Obnoxious Talk and Community Impact

June 2002

Ed lived up my street a few of years ago. He thought the speed limit through our neighborhood should be 15 miles per hour instead of the 25 posted. If cars passed by faster than that he would yell at them to slow down, often using colorful language. Whosever house they stopped at would soon receive a phone call, screaming and cussing that their visitors were going 60 miles per hour past his house and acted like he wanted me to draw and quarter them.

An interesting thing happened over time. Where I might have been partial to his concerns starting out, his continued behavior made me want to drive faster when I passed his house. Why is it that so many people live by the misguided notion that increasing levels of obnoxiousness will help endear others to your point of view?

Yet so many resort to the same tactics in public discourse. It amazes me that people think that their angry tirades, name-calling, or spurious accusations that may play well with their own constituency will alienate the very people who just may be looking for a way to help you. Yet in school board meetings, city councils or community committees I see it play out over and over again.

In Common Ground work we want people to know they don’t have to scream to be heard, or attack someone just because they disagree. In fact, when people speak outside the expectations others have for them they have more impact and help build the mutual respect that will allow others to share their concerns as well. The powerful voice belongs to conservative Christian leaders who speak out against the harassment and abuse of students and staff perceived to be homosexual, or the gay rights advocates who defend the rights of families to have a different moral view from their own.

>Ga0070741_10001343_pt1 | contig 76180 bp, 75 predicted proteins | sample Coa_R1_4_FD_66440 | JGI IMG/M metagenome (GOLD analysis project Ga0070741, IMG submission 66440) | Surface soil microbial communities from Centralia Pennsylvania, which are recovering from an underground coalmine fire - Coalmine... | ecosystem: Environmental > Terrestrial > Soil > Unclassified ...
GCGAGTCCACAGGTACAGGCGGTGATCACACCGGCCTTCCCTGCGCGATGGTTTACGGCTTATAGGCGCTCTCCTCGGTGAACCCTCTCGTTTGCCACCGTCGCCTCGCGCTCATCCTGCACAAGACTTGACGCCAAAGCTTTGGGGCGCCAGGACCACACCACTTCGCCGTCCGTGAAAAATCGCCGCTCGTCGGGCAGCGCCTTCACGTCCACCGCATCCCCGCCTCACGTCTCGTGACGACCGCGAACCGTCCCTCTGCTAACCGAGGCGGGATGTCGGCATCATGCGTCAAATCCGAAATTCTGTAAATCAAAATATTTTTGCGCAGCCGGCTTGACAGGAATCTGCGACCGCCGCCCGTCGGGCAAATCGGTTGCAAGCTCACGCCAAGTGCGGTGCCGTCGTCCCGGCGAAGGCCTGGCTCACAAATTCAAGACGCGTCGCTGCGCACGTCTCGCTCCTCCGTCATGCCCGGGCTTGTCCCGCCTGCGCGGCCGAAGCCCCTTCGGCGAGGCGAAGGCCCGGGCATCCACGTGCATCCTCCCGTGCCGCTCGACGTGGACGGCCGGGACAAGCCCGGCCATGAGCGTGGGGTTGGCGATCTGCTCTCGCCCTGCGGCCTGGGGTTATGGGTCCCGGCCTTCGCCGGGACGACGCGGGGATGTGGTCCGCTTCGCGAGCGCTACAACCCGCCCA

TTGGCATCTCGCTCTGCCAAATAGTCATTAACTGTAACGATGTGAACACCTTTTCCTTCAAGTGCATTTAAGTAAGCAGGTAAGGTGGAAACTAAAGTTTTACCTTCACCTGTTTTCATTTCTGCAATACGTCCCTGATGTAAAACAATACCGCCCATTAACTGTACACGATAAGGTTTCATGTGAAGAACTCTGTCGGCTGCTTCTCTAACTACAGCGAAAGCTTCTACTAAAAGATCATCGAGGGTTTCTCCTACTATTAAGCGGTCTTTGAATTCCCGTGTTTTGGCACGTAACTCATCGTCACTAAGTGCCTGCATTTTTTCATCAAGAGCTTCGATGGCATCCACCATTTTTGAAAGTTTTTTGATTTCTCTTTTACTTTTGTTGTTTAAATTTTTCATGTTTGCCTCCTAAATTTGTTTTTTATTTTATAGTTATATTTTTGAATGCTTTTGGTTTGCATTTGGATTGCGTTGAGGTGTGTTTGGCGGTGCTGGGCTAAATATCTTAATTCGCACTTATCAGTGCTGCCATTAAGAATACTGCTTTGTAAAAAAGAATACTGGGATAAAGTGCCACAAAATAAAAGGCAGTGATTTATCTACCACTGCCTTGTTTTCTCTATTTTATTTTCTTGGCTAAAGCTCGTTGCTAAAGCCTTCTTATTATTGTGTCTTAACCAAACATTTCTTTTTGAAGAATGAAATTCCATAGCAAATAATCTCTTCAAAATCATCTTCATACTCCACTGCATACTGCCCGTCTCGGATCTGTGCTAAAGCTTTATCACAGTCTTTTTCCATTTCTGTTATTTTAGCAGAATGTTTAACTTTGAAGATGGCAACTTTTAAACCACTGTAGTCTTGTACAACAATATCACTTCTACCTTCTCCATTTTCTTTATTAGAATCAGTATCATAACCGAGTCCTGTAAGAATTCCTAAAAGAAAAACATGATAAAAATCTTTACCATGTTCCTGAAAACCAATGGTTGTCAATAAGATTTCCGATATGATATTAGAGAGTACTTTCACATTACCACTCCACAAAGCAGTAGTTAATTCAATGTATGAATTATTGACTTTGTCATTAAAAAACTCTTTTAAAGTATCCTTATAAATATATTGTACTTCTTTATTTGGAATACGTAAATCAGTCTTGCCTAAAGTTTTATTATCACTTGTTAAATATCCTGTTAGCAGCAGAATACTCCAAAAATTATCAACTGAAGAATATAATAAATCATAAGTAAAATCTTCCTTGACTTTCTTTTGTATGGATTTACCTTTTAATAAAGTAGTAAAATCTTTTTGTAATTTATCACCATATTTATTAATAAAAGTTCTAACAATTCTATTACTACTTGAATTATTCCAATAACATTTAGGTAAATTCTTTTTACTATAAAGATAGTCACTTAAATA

When you are willing to stick your neck out for the rights of people who disagree with your point of view, you have made a giant step toward the common ground. It is cultivated not by people who agree on all the issues, but by those who agree to treat legitimate differences with respect.

Special Notice: BridgeBuilders has been awarded a grant by a private foundation to help underwrite our expenses (in whole or in part) for providing Common Ground workshops for health educators, parents and/or administrators dealing with the controversies surrounding HIV/STD prevention. If you would be interested in scheduling Wayne for a training opportunity in your area for the 2002-2003 school year, please get in touch with BridgeBuilders as soon as possible.

Wayne Jacobsen, President
BridgeBuilders

Special Notice: BridgeBuilders has been awarded a grant by a private foundation to help underwrite our expenses (in whole or in part) for providing Common Ground workshops for health educators, parents and/or administrators dealing with the controversies surrounding HIV/STD prevention. If you would be interested in scheduling Wayne for a training opportunity in your area for the 2002-2003 school year, please get in touch with BridgeBuilders as soon as possible.

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